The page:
I know, I know. Just turn the Audible player off, and quit listening to the stupid book already, right? Well, to repeat myself, for some reason, I chose to endure to the end. I wanted to beat myself over the head with my phone, but I listened to every bit of it.
Oh, and here's this: At one point (thankfully near the end of the book) he said that because of an oncoming fire, the smoke in the air had reduced the visibility to 1/8 of a mile. Then, like two sentences later, he said that he could "clearly see the flames moving over the hills." He goes on to describe in detail how the fire was consuming everything in its path, and he stated that the fire was moving extremely fast because of the wind. The next thing the author said is that in 15 minutes the fire would be at his location. So, if visibility is so low, how can the character see these details so clearly, when the fire--which is moving very fast--is still fifteen minutes away? Argh!
And what's his problem with using the word "zombie"? He referred to them as just about every name possible except for "zombie." What's up with that?
Just to throw this in: The ending was unsatisfactory as well, in my opinion. To be honest, I was satisfied that it finally ended, but I was unsatisfied with how it ended.
Okay, I'm going to quit bashing, and move on to some slightly redeeming qualities of the book. There was one area of the book where it was interesting enough that I either ignored the aforementioned issues, or they really weren't there to hear. I don't know which. Without giving too much away, I'll just say that it involves the scenes where the main character and his friend make it back from their mission to the ship. If you've read the book, then you know what I'm talking about. If you are planning to read the book (poor soul), then you will know when you get to it.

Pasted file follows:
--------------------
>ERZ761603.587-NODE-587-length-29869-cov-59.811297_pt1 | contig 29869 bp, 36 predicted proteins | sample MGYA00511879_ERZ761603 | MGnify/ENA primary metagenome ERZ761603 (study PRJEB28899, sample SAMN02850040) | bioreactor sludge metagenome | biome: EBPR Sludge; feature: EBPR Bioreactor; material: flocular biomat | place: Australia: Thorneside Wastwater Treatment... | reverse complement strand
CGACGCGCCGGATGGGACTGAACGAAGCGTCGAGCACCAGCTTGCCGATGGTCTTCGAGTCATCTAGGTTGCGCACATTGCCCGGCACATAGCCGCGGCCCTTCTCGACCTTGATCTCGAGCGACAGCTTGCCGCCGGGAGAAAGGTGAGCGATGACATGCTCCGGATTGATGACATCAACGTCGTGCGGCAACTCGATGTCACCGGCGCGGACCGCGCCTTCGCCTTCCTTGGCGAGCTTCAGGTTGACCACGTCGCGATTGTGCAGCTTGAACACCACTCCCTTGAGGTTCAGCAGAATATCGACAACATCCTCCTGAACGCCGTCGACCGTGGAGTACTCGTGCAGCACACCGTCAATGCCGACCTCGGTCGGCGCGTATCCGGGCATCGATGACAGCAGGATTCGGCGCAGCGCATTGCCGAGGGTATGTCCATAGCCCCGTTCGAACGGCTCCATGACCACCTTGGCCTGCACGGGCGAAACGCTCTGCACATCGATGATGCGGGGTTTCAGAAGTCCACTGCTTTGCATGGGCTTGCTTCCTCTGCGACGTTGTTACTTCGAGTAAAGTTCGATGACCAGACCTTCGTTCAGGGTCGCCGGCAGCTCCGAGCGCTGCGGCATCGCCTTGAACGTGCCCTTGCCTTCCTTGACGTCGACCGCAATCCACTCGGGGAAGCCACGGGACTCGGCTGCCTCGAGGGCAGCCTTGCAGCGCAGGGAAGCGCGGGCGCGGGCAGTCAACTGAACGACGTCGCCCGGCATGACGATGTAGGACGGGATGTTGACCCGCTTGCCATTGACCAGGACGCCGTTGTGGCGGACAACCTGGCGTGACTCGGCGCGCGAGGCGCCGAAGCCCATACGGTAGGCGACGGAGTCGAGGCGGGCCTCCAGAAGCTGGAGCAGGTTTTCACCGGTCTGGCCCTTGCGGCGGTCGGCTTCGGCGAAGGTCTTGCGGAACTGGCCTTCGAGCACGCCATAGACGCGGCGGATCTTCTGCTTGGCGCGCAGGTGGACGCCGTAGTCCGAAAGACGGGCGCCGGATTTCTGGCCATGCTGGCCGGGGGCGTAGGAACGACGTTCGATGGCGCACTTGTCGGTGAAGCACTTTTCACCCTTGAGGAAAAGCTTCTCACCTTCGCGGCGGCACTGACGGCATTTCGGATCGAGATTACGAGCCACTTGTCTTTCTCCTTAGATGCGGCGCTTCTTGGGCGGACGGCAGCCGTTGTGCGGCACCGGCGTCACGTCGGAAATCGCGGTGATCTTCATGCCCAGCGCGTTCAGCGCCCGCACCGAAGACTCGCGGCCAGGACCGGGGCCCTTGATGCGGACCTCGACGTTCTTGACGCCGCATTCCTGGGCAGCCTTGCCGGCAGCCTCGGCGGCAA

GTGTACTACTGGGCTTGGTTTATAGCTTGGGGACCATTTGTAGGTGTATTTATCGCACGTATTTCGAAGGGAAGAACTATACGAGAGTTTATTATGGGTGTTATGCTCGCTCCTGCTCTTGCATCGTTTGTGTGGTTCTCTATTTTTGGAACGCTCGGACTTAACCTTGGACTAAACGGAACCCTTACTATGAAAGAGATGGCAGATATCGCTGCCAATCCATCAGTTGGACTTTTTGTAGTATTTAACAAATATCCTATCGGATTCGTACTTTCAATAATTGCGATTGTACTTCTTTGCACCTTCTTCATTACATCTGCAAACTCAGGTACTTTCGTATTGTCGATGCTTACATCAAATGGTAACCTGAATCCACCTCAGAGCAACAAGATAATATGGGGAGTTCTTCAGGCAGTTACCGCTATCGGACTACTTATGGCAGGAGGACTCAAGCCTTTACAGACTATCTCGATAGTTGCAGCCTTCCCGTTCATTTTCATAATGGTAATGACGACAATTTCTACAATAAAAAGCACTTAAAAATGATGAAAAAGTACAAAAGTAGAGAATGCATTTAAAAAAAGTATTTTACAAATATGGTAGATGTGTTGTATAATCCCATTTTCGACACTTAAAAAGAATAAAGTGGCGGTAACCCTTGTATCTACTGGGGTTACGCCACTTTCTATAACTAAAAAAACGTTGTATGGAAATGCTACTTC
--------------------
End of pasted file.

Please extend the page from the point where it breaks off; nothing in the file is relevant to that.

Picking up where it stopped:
I will steer clear of this author in the future. Lesson learned.
The narrator, IMHO, got dragged down with the book. This is the first time I've listened to him, and I am willing to give him another try. As I've heard, you can't turn poo-poo into honey. I don't think any narrator could overcome the inherent obstacles of this book and end up smelling pretty.
If you really like the genre and are starving for something to read/listen to, then go ahead and give it a try. (Yeah, like you need my permission.) But you have been forewarned. And maybe keep a baseball bat handy. You may need it.